During this NFL preseason, the media spotlight has shined brightest on the quarterback competition in Cleveland between incumbent Brian Hoyer and rookie Johnny Manziel. Although Browns coach Mike Pettine officially named Hoyer his starter Wednesday (a decision coming, not coincidentally, after Manziel made an obscene gesture toward the Washington Redskins’ bench during the Browns’ 24-23 loss Monday night), the attention paid to the rivalry — and to Manziel in general — has reached crazy levels.
Why are we acting like the Super Bowl is riding on the outcome of Hoyer vs. Manziel? This is, after all, a team Vegas has winning the fourth-fewest games in football. Manziel is a rookie whose bona fides are far from established; Hoyer has four career starts to his name and has been a significantly below-average passer when he has played over the past two seasons.
Montana vs. Young this ain’t.
But preseason quarterback controversies have long captivated football fans. Who could forget J.T. O’Sullivan and Alex Smith dueling in San Francisco for the 49ers job in 2008? Or Jon Kitna’s struggle with Gus Frerotte in 2002? Or even the Browns’ own 2003 skirmish between Kelly Holcomb and Tim Couch?
If you’re sensing a trend, it’s that August QB controversies usually involve a pair of equally dismal options. And, no matter who wins, he tends to produce pretty uninspiring results come the regular season.
Going back to 2000, I used LexisNexis to search news reports for variations of phrases such as “quarterback competition” or “QB controversy” during the summer months, when NFL teams open up training camp and play preseason games (aka prime time for hyped-up QB rivalries). I came across 88 cases of the media discussing a competition for an NFL starting quarterback role, from Kordell Stewart vs. Kent Graham (2000 Pittsburgh Steelers) to Terrelle Pryor vs. Matt Flynn (2013 Oakland Raiders).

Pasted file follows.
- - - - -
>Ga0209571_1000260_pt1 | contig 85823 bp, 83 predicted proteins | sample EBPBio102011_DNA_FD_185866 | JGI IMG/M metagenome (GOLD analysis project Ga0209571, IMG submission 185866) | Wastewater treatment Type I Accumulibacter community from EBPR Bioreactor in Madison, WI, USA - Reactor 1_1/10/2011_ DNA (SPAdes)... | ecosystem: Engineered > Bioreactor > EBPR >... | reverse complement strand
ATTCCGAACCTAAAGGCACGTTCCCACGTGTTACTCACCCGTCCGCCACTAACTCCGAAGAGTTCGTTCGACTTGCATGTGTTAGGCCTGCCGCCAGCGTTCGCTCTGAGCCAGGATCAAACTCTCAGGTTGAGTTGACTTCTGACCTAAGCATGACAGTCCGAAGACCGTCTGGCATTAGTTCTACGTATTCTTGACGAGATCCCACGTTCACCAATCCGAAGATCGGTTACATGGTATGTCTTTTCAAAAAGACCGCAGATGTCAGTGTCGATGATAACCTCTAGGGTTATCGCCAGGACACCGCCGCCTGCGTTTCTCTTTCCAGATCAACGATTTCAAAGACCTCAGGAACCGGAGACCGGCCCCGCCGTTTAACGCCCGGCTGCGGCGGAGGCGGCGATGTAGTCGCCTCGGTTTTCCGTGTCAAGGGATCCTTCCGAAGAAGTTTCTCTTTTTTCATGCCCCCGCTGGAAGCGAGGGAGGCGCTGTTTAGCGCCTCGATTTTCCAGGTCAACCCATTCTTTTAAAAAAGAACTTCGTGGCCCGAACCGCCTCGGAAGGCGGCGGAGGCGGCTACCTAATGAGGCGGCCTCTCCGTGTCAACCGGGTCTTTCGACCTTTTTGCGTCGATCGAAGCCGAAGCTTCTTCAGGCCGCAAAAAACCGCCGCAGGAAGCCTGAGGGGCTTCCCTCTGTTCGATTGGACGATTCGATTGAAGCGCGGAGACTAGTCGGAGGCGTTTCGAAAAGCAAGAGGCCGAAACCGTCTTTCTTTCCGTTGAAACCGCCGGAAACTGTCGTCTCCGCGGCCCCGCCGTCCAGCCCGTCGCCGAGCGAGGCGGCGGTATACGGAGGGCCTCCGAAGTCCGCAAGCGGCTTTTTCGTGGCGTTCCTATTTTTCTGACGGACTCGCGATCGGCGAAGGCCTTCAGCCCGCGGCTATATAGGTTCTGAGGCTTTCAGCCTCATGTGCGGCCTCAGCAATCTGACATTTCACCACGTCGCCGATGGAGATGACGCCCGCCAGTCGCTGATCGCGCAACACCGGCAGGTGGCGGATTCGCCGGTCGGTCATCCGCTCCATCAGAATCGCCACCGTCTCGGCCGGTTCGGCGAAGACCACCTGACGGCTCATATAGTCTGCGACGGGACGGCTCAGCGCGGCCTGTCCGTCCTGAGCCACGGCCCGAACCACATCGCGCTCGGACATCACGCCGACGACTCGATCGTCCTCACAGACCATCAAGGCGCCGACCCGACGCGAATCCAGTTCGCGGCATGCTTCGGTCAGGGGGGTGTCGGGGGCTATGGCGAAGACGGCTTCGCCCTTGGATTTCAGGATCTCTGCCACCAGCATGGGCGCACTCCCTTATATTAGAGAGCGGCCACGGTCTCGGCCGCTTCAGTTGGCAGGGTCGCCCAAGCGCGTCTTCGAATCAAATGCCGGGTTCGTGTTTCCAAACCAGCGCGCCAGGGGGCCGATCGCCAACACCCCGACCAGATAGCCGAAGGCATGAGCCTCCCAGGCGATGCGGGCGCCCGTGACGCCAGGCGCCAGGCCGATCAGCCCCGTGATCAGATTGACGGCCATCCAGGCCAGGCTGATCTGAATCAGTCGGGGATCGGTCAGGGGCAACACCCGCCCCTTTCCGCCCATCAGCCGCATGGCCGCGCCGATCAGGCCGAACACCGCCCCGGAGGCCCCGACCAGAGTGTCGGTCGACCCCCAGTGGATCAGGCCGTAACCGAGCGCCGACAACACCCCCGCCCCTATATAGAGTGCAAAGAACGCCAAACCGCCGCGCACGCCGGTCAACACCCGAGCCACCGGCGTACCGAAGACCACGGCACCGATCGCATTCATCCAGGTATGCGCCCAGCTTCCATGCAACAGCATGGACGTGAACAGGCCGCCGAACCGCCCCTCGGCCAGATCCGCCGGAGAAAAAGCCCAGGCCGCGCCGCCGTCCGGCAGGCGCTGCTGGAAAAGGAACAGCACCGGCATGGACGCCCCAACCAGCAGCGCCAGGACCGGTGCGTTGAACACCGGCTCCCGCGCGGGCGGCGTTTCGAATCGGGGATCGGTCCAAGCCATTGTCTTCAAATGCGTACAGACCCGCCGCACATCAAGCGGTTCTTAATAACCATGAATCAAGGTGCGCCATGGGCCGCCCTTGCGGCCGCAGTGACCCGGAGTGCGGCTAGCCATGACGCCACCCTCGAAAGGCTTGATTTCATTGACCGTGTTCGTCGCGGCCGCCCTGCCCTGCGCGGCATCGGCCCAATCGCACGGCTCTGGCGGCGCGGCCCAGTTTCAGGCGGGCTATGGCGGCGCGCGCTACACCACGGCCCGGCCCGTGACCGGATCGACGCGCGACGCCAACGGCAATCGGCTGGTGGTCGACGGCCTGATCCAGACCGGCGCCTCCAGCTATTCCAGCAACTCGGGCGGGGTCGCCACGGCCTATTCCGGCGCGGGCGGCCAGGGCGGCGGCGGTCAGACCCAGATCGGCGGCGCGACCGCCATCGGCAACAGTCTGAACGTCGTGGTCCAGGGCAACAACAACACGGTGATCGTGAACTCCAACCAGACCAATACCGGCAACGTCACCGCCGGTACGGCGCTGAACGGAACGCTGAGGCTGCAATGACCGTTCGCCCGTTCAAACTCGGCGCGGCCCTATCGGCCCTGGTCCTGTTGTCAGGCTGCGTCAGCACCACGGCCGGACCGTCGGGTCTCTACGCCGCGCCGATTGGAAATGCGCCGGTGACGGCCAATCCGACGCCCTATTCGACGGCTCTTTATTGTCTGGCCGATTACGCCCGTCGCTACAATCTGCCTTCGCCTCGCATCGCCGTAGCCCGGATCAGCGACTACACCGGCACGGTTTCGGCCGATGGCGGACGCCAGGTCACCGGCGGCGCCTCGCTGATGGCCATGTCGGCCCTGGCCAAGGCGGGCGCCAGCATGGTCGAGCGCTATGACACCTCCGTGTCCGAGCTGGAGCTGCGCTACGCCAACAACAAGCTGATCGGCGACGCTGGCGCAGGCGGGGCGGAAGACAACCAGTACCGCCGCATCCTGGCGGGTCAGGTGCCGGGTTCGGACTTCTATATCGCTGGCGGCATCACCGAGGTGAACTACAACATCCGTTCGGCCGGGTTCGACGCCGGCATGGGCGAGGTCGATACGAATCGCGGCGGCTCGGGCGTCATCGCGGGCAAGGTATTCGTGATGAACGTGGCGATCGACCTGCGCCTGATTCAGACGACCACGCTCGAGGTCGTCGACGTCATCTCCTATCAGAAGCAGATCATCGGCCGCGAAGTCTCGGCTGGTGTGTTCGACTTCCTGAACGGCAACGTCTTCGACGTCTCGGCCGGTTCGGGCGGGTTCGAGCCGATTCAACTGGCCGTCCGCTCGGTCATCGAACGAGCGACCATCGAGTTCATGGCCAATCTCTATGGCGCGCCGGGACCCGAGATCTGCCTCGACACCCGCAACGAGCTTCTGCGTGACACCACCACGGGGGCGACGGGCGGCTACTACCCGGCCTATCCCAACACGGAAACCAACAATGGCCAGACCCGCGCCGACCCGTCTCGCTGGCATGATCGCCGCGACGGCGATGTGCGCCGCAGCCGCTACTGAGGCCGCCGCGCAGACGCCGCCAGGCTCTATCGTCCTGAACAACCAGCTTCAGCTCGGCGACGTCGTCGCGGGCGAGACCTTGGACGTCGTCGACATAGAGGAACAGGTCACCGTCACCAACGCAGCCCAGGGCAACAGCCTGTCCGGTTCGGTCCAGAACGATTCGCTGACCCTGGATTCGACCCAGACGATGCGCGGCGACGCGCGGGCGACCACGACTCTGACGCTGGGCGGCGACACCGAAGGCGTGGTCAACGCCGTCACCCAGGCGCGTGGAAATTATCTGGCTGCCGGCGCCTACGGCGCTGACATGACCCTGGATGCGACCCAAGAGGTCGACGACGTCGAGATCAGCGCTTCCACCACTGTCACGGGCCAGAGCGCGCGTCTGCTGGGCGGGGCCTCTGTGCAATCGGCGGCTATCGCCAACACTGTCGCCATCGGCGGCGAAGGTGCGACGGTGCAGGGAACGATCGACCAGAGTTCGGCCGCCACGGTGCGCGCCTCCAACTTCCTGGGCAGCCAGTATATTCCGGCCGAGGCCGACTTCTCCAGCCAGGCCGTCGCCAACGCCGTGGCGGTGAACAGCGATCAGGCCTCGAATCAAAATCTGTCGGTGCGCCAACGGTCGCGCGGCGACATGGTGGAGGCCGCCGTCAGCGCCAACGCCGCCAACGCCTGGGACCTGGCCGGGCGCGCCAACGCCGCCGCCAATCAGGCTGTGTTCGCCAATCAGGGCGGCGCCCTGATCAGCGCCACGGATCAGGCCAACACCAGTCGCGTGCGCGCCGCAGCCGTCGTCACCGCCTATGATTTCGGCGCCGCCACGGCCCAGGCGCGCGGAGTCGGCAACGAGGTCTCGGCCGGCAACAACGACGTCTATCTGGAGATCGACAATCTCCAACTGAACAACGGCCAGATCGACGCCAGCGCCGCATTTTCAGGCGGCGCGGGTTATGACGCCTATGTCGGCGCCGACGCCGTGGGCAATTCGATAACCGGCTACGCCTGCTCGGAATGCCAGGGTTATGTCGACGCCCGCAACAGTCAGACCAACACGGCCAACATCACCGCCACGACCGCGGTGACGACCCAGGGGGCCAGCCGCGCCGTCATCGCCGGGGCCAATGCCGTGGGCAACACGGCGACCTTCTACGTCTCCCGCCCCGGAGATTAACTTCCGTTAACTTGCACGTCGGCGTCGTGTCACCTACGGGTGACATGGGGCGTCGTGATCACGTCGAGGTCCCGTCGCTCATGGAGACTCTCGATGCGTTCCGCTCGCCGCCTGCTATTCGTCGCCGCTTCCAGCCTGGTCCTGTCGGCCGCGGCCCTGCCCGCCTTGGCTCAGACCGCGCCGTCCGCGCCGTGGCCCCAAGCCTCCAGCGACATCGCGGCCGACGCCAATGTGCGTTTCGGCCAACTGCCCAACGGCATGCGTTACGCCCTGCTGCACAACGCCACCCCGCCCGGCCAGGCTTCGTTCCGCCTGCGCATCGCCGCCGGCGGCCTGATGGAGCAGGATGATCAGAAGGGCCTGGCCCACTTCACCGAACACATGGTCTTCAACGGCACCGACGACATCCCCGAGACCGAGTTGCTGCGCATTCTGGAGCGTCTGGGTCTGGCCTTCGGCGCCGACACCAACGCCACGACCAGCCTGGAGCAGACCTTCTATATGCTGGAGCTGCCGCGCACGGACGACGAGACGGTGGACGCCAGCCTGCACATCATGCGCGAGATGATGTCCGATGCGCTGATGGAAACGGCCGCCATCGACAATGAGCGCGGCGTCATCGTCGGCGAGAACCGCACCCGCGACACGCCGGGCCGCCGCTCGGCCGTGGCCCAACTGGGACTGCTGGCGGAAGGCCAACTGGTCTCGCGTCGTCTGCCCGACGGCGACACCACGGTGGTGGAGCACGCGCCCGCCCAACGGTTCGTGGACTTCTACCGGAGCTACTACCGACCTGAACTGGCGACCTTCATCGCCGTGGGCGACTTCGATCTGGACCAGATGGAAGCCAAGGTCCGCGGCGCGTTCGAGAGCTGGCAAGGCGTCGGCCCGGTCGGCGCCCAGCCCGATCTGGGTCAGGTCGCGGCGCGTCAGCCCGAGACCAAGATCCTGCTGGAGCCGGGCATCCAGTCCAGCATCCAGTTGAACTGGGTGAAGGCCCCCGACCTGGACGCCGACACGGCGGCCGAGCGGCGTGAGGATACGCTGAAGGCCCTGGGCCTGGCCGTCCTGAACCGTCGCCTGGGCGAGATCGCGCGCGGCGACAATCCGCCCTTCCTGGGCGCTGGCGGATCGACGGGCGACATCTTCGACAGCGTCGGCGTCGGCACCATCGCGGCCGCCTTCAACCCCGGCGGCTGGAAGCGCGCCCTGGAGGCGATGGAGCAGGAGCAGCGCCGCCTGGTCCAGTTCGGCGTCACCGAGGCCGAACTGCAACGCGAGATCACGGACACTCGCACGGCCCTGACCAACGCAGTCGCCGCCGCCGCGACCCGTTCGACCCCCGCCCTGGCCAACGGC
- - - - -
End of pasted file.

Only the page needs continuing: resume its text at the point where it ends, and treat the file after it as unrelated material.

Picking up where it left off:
And indeed, teams featuring preseason QB competitions tended to be mediocre-to-bad clubs. Since 2000, they averaged a shade under seven wins during the subsequent regular season, with an average adjusted net yards per attempt index, or ANY/A+, of 92.3 (100 represents the overall NFL average, and the replacement level is somewhere between 90 and 91). Among those who ended up getting at least 100 attempts during the regular season, only 22 percent of the quarterbacks involved in these controversies were average or better by ANY/A+. As a rule, teams are dealing with pretty bad passers in these situations, no matter who “wins” the competition.
What’s more, it doesn’t seem to matter which quarterback a coach picks as his No. 1 coming out of the preseason. Limiting our data to the 40 cases in which both of the combatants had at least 100 pass attempts (to give ourselves a reasonable sample upon which to judge the preseason decision), teams picked the QB with the higher eventual ANY/A+ only 51.3 percent of the time. And in fact, statistically, there was no significant difference in performance between the preseason-quarterback-competition winners and losers.
This suggests that picking the right horse in a preseason QB derby practically comes down to a coin flip.
Now, a potential concern in the methodology outlined above is that we could have biased our results toward evenness because of the playing-time criteria. (Barring injury, the odds are low that a clear-cut quarterback competition winner would end up sharing regular-season snaps with his backup.) But we can check our results against a control group of teams with a similar distribution of passing attempts (but no reported QB controversy). In the controversy group above, the average difference between the opening-day starter and his backup was -2.0 ANY/A+; in the non-controversy group, the difference was +3.2 ANY/A+.
That’s not quite a statistically significant difference (p=0.08), but it’s close. So the biasing effect could still be masking the true difference between the groups. But to some extent, it does suggest the underappreciated (yet obvious) truth about QB controversies: There isn’t going to be much difference in performance, no matter which option a team goes with as its starter.
And, as a corollary, it means we’ve probably spent entirely too much time worrying about which of two generally equivalent, below-average quarterbacks will get a chance to start for a bad team.